The Securities and Exchange Commission plans to hold a roundtable discussion on Aug. 4 to compare the performance of International Financial Reporting Standards and U.S. generally accepted accounting principles during the recent period of market turmoil caused by the subprime loan crisis.
The SEC expects to issue a roadmap later this summer laying out the timing for the convergence of IFRS with U.S. GAAP (see Industry Leader Q&A with Conrad Hewitt). One of the sticking points has been a concern that the principles-based IFRS approach will leave more leeway for companies to understate their losses.
"This roundtable will provide the commission with valuable insights from investors, issuers, auditors and others about the way that both IFRS and U.S. GAAP performed in the context of the current pressures on the marketplace," said SEC Chairman Christopher Cox in a statement. "We are particularly interested in how the two sets of standards dealt with the key accounting issues in the subprime crisis, including off-balance-sheet entities and fair value."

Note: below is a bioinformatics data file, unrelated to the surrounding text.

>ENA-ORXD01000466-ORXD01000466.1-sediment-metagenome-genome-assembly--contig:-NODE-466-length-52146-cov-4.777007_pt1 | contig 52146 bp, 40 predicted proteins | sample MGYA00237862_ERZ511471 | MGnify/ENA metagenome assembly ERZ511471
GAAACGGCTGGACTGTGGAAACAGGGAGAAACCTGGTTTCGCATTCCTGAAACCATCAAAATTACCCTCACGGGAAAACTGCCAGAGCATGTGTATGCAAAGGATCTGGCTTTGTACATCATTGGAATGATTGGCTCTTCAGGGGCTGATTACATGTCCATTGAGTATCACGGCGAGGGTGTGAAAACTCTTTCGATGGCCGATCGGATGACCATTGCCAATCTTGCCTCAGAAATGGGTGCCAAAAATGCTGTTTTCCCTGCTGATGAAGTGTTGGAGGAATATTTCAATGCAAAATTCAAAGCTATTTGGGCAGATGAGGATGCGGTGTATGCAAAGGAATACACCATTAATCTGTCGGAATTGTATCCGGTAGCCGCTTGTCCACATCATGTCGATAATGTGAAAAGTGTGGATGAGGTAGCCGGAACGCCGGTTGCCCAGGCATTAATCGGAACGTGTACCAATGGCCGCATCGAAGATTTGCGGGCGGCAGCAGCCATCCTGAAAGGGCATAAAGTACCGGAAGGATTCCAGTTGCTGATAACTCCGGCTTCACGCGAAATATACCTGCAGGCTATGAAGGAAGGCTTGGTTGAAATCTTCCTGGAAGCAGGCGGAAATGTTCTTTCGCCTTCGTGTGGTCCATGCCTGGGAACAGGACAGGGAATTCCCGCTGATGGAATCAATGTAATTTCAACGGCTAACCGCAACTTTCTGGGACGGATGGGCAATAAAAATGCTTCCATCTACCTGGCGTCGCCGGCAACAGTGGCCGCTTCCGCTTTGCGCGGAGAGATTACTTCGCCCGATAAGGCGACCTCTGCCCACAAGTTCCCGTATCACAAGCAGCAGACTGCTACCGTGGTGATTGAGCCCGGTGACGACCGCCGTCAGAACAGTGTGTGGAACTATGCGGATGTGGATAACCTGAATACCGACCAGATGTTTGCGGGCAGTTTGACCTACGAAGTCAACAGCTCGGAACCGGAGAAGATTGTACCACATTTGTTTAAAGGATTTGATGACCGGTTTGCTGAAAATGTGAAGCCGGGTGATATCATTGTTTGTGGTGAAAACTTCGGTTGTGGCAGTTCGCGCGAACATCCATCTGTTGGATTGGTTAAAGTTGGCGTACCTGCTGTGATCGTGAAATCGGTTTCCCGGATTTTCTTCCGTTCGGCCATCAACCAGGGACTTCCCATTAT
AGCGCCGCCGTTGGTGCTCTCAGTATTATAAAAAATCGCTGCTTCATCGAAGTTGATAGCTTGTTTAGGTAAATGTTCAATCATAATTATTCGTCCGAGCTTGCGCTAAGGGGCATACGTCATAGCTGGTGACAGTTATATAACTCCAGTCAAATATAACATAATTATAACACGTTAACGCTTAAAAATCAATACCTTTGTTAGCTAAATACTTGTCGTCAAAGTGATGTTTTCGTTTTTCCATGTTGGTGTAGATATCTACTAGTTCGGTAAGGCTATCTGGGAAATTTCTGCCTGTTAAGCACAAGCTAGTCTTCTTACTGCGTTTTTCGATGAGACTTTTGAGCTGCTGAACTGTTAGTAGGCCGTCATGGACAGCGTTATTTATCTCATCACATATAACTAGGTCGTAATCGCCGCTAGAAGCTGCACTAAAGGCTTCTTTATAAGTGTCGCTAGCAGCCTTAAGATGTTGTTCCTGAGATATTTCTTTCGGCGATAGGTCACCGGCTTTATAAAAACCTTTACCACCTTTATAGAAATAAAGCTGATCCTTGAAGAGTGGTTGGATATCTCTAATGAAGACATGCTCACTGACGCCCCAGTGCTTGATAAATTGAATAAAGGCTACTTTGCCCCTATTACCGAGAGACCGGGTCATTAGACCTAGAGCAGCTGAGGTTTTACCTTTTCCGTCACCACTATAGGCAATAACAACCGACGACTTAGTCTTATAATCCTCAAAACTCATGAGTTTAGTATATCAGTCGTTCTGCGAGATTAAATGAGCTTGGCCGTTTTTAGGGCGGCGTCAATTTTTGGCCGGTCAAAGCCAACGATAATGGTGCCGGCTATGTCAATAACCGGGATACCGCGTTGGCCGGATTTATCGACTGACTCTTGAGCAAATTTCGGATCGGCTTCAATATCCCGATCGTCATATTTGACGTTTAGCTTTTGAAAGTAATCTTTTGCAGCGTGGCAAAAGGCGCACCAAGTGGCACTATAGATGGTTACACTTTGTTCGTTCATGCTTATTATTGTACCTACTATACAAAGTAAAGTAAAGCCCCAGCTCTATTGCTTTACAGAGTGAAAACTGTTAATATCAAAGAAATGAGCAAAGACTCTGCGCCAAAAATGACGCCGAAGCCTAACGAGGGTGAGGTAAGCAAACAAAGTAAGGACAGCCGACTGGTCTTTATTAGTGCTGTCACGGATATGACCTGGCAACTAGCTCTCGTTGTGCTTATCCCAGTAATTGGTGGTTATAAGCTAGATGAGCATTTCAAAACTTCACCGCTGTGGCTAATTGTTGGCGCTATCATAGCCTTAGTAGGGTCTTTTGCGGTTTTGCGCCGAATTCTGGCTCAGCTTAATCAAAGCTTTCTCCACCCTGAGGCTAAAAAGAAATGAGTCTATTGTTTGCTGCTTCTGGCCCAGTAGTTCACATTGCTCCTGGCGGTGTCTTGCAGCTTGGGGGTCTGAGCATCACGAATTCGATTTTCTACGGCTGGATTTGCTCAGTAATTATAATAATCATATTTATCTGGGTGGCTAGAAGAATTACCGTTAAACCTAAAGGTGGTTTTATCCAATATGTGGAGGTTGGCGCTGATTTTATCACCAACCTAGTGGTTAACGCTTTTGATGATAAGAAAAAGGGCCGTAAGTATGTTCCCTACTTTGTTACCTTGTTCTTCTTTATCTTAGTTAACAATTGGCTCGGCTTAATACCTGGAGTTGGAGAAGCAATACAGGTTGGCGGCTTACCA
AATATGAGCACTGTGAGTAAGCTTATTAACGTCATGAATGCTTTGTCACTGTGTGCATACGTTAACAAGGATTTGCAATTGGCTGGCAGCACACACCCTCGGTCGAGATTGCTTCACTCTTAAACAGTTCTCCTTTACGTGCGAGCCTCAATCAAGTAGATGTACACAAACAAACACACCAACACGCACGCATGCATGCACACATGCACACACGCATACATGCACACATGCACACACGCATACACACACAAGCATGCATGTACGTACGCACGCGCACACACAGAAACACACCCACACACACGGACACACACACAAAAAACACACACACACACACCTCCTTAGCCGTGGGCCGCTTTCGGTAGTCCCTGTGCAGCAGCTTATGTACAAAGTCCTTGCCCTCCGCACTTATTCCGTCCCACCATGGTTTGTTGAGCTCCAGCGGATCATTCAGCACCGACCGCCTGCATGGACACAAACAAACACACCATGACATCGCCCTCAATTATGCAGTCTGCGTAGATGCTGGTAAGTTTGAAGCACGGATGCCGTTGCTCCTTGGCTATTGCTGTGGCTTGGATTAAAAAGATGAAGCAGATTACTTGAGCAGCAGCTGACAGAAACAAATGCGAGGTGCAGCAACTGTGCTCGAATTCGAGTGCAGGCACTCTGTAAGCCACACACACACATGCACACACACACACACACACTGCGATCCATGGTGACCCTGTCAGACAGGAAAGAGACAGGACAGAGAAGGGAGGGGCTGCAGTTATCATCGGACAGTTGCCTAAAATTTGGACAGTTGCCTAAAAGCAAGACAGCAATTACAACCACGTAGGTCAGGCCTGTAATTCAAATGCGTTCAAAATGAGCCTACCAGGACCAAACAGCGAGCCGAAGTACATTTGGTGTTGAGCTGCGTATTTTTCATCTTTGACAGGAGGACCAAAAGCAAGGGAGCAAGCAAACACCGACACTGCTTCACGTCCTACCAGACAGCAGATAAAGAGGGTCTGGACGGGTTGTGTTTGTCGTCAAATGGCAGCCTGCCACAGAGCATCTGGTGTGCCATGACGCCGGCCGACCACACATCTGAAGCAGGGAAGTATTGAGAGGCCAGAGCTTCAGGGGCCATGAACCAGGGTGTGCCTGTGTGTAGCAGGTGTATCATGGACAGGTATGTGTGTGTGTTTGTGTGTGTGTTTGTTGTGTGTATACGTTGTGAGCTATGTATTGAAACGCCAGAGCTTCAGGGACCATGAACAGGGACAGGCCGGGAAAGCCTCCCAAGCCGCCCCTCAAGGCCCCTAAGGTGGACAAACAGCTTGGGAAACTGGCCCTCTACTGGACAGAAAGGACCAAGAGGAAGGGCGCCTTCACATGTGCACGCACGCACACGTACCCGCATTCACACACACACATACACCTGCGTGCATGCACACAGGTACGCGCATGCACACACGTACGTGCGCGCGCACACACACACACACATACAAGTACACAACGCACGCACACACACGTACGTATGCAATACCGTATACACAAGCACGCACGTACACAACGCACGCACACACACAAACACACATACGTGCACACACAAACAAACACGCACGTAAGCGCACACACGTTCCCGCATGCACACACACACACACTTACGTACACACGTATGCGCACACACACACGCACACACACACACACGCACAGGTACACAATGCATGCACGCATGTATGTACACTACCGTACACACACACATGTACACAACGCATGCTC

Nevertheless, the convergence process seems inevitable. "I think it's imminent," Grant Thornton CEO Ed Nusbaum (pictured) told WebCPA. "It's the only way for U.S. markets to be competitive on a long-term basis."
The roundtable will take place from 1 p.m. to 5 p.m. Eastern time and will consist of two panels. Representatives from the Financial Accounting Standards Board and the International Accounting Standards Board will be present as observers.
The roundtable will be held in the auditorium at the SEC's headquarters in Washington and also will be webcast on the SEC Web site. The SEC is soliciting feedback and comments through an Internet Submission Form on its Web site or via e-mail at email@example.com.
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